Pubdate: Mon, 22 Feb 2010
Source: Northumberland News (CN ON)
Copyright: 2010 by Metroland Printing, Publishing & Distributing, Ltd.
Author: Russell Barth


To the Editor:

Re: 'Cobourg roundtable discussions examines justice system' (Feb. 19).

The Conservatives are anything but "tough" on crime. Their crime and
drug policy has three parts: 1) To pander to myopic, media-addled,
punishment-fetishists who make up his voter base and who think jail is
the best cure/deterrent for any behaviour; 2) to paint anyone who
speaks sensibly about drugs as "soft" on crime; 3) to impose a
U.S.-style, for-profit prison industry onto Canadians.

There is no evidence to support the notion mandatory minimum jail
sentences work (and Minister of Justice Rob Nicholson raged against
them when he sat in Opposition), and since crime has been dropping for
25 years, there seems little need for them.

There is also no merit to Mr. Nicholson's repeated public assertions
that "this is what Canadians want," because poll after poll shows the
majority of Canadians would rather see marijuana laws relaxed, not

There is however, substantial evidence to show mandatory minimum jail
sentences are outrageously counterproductive. In fact, all the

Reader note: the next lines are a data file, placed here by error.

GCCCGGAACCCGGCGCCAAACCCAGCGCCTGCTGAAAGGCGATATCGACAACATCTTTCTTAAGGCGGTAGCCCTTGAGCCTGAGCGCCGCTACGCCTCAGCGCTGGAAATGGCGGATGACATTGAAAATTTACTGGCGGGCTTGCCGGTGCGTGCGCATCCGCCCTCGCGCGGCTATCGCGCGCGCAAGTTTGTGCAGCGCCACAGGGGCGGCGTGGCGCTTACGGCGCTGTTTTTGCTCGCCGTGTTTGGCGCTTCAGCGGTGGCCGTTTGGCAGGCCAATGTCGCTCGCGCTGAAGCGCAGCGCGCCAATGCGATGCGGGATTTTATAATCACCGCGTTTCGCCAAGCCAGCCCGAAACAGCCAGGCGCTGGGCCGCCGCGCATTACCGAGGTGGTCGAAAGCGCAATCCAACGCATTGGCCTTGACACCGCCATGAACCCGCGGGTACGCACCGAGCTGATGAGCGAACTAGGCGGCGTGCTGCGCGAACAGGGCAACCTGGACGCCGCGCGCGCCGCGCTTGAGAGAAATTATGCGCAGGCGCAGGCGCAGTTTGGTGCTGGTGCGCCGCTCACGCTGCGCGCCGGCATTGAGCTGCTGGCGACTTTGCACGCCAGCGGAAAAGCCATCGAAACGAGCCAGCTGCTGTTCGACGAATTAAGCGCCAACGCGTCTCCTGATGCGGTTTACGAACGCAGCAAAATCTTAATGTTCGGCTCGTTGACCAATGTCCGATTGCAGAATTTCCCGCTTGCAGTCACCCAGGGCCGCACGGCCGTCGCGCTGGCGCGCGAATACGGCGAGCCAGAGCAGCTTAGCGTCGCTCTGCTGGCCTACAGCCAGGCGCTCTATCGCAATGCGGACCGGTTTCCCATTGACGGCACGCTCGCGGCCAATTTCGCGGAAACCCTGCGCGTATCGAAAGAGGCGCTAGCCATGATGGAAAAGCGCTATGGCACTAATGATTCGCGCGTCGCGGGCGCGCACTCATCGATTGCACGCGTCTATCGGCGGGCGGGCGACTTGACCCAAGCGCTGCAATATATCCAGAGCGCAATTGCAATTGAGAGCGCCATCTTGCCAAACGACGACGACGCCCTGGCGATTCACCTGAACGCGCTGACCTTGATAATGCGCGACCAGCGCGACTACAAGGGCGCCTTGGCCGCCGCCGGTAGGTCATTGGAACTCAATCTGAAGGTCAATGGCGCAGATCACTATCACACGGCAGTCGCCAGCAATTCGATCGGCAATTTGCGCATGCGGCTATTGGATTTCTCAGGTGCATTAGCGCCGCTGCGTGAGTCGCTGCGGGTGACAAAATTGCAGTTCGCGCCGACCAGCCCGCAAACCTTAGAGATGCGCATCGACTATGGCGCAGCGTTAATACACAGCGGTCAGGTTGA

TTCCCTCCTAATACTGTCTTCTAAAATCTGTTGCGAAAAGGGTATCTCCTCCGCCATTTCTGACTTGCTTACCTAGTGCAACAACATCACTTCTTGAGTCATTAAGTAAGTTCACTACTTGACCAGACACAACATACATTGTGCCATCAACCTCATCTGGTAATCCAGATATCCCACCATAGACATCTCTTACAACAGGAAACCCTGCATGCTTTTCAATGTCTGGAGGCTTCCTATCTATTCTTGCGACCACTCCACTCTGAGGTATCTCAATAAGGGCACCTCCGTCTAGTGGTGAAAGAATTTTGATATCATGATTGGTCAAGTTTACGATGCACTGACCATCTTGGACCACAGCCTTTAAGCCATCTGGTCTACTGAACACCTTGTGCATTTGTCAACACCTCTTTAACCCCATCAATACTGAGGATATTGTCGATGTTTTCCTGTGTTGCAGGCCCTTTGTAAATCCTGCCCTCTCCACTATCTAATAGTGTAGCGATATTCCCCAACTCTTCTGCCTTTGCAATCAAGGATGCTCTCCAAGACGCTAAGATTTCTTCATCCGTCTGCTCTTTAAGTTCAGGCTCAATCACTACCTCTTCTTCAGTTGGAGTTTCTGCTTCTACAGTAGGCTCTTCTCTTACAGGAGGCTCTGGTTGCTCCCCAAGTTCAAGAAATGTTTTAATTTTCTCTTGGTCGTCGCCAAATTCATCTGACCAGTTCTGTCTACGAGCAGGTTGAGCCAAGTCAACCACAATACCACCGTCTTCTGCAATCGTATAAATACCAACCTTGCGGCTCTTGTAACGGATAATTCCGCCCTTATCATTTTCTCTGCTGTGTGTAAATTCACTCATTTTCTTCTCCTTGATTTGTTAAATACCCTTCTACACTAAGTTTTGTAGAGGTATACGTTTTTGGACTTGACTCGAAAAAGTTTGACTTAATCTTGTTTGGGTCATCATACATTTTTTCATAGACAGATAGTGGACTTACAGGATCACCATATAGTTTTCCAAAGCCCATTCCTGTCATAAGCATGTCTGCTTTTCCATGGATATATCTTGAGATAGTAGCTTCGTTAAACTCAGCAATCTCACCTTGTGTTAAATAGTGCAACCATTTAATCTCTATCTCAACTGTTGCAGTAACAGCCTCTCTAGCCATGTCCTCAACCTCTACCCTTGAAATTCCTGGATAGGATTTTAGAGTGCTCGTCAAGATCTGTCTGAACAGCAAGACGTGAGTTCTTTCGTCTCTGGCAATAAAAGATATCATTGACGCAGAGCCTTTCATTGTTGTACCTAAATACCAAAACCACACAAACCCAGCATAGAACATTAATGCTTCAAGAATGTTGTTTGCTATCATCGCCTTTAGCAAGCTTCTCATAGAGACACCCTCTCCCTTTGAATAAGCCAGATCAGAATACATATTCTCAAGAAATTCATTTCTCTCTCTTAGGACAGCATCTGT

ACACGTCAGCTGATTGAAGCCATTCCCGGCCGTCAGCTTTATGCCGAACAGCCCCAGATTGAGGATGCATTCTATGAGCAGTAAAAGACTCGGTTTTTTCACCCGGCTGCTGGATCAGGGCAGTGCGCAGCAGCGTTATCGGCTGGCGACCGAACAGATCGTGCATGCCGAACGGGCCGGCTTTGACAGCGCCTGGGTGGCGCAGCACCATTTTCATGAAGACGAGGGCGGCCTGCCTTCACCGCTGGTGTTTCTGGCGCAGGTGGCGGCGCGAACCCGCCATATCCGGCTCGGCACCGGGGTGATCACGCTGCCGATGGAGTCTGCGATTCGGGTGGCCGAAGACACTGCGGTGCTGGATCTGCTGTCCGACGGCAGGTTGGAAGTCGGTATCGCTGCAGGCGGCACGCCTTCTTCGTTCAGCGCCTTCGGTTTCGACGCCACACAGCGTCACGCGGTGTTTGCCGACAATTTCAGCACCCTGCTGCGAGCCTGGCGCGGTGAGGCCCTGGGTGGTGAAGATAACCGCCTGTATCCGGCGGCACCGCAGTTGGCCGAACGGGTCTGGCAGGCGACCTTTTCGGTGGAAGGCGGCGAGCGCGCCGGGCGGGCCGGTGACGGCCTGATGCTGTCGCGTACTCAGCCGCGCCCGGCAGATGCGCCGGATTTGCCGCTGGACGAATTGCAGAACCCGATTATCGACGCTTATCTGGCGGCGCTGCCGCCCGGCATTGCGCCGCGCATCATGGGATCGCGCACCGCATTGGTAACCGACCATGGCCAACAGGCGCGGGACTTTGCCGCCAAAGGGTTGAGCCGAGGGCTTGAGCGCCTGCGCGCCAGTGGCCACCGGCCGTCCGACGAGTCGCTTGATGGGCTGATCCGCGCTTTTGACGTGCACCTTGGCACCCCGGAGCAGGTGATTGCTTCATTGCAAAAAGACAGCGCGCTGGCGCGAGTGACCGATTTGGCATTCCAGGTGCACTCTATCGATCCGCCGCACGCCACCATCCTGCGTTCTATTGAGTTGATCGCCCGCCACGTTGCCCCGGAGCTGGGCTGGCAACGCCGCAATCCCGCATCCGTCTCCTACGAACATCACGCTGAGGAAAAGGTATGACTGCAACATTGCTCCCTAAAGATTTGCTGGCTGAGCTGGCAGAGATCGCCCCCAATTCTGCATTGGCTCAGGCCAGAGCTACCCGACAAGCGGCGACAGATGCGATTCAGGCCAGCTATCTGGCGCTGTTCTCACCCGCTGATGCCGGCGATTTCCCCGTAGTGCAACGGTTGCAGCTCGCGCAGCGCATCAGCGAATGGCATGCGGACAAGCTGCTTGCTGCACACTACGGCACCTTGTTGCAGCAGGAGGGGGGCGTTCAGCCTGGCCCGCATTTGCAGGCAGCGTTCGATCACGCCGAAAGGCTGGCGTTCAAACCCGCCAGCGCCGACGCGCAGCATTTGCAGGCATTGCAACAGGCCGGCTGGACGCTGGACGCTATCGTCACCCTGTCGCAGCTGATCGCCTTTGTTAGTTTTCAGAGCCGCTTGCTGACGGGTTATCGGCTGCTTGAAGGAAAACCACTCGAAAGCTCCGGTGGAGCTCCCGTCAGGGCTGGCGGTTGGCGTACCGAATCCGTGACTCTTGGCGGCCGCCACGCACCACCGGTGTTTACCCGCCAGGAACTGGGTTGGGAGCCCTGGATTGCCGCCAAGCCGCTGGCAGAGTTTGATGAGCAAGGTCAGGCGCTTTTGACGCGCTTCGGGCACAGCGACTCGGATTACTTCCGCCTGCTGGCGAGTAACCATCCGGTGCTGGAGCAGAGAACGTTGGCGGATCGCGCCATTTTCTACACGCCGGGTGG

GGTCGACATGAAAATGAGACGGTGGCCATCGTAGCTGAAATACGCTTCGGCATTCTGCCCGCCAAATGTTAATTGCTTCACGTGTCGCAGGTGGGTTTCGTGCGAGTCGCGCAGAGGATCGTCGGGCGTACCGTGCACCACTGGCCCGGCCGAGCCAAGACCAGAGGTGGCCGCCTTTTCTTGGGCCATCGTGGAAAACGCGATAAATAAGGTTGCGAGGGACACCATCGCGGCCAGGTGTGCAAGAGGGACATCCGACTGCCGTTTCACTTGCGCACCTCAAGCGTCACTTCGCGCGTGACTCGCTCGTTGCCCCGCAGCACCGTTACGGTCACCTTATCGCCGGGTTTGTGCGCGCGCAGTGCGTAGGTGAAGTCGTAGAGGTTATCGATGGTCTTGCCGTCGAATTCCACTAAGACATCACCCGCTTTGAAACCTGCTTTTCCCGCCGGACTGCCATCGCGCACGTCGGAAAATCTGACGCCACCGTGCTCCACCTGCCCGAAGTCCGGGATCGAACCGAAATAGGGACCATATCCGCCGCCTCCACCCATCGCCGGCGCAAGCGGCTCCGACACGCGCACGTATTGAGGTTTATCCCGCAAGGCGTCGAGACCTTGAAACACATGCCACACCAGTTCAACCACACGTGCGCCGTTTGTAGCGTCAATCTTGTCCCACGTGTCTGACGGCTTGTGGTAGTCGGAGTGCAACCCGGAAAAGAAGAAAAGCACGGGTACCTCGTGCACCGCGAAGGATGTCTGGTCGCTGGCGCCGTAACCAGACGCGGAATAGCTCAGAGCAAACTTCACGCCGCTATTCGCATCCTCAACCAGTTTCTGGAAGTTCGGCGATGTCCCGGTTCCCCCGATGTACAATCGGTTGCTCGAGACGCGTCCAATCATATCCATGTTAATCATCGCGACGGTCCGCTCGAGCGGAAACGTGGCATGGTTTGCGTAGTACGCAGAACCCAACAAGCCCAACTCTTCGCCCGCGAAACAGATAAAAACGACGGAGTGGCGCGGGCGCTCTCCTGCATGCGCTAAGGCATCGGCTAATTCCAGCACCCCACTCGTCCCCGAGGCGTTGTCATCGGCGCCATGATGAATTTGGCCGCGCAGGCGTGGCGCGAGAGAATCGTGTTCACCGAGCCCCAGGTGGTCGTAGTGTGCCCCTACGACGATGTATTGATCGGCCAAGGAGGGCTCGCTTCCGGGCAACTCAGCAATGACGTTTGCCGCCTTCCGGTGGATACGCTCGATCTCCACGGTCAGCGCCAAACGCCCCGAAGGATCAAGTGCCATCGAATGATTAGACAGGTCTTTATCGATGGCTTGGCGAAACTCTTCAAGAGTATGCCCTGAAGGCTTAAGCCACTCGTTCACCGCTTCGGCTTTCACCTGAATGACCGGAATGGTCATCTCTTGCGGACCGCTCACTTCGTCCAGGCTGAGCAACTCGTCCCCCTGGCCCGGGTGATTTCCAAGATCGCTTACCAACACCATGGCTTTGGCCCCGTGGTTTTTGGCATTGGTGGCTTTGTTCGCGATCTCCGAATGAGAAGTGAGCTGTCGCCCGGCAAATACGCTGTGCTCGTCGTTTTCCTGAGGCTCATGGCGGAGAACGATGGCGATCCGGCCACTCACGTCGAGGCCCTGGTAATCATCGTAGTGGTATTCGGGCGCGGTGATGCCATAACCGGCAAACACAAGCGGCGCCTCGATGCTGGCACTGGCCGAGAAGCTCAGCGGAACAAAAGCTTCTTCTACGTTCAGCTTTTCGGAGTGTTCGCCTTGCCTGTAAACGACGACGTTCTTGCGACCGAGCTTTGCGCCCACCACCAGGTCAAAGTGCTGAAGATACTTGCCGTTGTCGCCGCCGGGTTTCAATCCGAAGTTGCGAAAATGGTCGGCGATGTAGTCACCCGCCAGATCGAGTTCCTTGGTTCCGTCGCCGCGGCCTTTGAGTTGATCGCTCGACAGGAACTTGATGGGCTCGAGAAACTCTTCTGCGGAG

evidence shows this.

Bill C-15, which offers mandatory jail sentences for growing even one
marijuana plant, would necessitate the building of no less than 12 new
billion-dollar prisons, and cost taxpayers upwards of $500 million per
year to maintain. Since tens of thousands of people under the age of
30 will be in jail, this will make the 'jobless' numbers appear lower.
Maybe this is Stephen Harper's plan to reduce unemployment? There will
certainly be jobs for guards.

This policy has been wildly successful in the U.S. It has increased
partisanship, filled the airwaves with balderdash, increased crime,
and has made a handful of wealthy Americans even wealthier. And that
is what Mr. Harper wants for Canada.

Incidentally, the Netherlands, where marijuana is sold in 'coffee
shops', they are laying off guards and closing jails because they
don't have enough crime.

Russell Barth

Federally licensed medical marijuana user

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